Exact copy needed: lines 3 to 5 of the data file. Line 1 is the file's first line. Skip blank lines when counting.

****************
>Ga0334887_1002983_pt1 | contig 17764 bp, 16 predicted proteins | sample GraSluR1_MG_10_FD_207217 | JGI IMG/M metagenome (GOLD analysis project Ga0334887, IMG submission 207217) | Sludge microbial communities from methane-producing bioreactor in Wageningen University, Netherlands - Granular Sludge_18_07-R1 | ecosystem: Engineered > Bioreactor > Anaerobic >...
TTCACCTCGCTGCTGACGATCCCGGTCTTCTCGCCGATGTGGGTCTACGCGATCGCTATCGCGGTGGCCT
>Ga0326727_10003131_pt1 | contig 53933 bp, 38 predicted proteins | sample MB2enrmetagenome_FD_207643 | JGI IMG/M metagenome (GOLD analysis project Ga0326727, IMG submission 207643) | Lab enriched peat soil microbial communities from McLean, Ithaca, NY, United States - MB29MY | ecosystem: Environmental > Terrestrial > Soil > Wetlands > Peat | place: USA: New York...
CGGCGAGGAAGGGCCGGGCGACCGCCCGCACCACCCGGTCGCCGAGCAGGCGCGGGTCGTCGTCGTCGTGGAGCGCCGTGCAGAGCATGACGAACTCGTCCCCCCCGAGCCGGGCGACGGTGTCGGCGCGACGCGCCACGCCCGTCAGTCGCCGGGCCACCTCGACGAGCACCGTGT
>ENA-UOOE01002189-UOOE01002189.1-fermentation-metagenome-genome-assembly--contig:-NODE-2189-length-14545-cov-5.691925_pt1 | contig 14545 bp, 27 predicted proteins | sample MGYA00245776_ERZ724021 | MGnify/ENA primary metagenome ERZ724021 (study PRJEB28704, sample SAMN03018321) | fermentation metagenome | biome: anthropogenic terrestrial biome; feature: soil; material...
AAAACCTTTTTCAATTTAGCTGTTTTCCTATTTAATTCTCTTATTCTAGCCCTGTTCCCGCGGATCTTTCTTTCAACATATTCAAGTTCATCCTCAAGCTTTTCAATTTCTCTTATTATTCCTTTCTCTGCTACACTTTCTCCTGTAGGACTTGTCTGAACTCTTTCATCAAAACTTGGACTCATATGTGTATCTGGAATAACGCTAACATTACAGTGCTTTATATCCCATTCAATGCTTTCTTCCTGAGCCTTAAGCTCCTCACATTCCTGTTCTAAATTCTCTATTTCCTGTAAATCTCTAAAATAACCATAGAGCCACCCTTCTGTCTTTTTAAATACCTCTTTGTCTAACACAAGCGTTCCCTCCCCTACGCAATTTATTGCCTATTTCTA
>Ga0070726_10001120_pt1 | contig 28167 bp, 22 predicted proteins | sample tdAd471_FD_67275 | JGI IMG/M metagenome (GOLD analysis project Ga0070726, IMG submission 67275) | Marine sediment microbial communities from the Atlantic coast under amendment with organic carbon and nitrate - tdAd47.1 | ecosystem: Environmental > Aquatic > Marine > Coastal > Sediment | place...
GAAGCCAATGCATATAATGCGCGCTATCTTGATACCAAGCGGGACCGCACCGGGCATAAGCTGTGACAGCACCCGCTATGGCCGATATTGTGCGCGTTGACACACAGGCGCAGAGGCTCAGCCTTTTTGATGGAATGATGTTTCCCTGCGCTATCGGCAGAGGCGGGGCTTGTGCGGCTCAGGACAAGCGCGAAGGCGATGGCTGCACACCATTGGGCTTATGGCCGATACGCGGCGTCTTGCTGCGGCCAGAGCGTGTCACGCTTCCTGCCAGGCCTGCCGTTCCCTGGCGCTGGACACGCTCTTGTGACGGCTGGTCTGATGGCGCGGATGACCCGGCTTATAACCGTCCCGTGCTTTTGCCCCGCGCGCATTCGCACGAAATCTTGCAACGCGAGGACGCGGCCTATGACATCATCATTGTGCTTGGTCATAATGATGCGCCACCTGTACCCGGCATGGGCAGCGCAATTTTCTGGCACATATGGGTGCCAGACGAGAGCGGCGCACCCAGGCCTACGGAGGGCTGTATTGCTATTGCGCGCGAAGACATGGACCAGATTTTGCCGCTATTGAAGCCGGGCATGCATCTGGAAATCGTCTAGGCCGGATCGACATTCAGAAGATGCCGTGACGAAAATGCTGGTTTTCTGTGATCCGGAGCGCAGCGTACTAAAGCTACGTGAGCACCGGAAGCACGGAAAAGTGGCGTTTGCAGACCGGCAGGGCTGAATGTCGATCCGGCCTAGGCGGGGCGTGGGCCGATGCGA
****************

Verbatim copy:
>Ga0326727_10003131_pt1 | contig 53933 bp, 38 predicted proteins | sample MB2enrmetagenome_FD_207643 | JGI IMG/M metagenome (GOLD analysis project Ga0326727, IMG submission 207643) | Lab enriched peat soil microbial communities from McLean, Ithaca, NY, United States - MB29MY | ecosystem: Environmental > Terrestrial > Soil > Wetlands > Peat | place: USA: New York...
CGGCGAGGAAGGGCCGGGCGACCGCCCGCACCACCCGGTCGCCGAGCAGGCGCGGGTCGTCGTCGTCGTGGAGCGCCGTGCAGAGCATGACGAACTCGTCCCCCCCGAGCCGGGCGACGGTGTCGGCGCGACGCGCCACGCCCGTCAGTCGCCGGGCCACCTCGACGAGCACCGTGT
>ENA-UOOE01002189-UOOE01002189.1-fermentation-metagenome-genome-assembly--contig:-NODE-2189-length-14545-cov-5.691925_pt1 | contig 14545 bp, 27 predicted proteins | sample MGYA00245776_ERZ724021 | MGnify/ENA primary metagenome ERZ724021 (study PRJEB28704, sample SAMN03018321) | fermentation metagenome | biome: anthropogenic terrestrial biome; feature: soil; material...